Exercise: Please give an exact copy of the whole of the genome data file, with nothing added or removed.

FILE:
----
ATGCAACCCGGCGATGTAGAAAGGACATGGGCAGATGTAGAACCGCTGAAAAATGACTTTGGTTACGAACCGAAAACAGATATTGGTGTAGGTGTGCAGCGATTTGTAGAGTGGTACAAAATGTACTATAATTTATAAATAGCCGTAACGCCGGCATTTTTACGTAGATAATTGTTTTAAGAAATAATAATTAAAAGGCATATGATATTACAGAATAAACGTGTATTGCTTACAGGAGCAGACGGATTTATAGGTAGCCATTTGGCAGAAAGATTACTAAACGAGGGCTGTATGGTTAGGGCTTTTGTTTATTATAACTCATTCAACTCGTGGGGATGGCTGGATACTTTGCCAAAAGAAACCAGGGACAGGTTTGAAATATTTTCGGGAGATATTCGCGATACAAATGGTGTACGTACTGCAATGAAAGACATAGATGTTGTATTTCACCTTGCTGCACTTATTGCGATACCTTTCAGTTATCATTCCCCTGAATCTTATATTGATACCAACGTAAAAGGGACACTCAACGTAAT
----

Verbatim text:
ATGCAACCCGGCGATGTAGAAAGGACATGGGCAGATGTAGAACCGCTGAAAAATGACTTTGGTTACGAACCGAAAACAGATATTGGTGTAGGTGTGCAGCGATTTGTAGAGTGGTACAAAATGTACTATAATTTATAAATAGCCGTAACGCCGGCATTTTTACGTAGATAATTGTTTTAAGAAATAATAATTAAAAGGCATATGATATTACAGAATAAACGTGTATTGCTTACAGGAGCAGACGGATTTATAGGTAGCCATTTGGCAGAAAGATTACTAAACGAGGGCTGTATGGTTAGGGCTTTTGTTTATTATAACTCATTCAACTCGTGGGGATGGCTGGATACTTTGCCAAAAGAAACCAGGGACAGGTTTGAAATATTTTCGGGAGATATTCGCGATACAAATGGTGTACGTACTGCAATGAAAGACATAGATGTTGTATTTCACCTTGCTGCACTTATTGCGATACCTTTCAGTTATCATTCCCCTGAATCTTATATTGATACCAACGTAAAAGGGACACTCAACGTAAT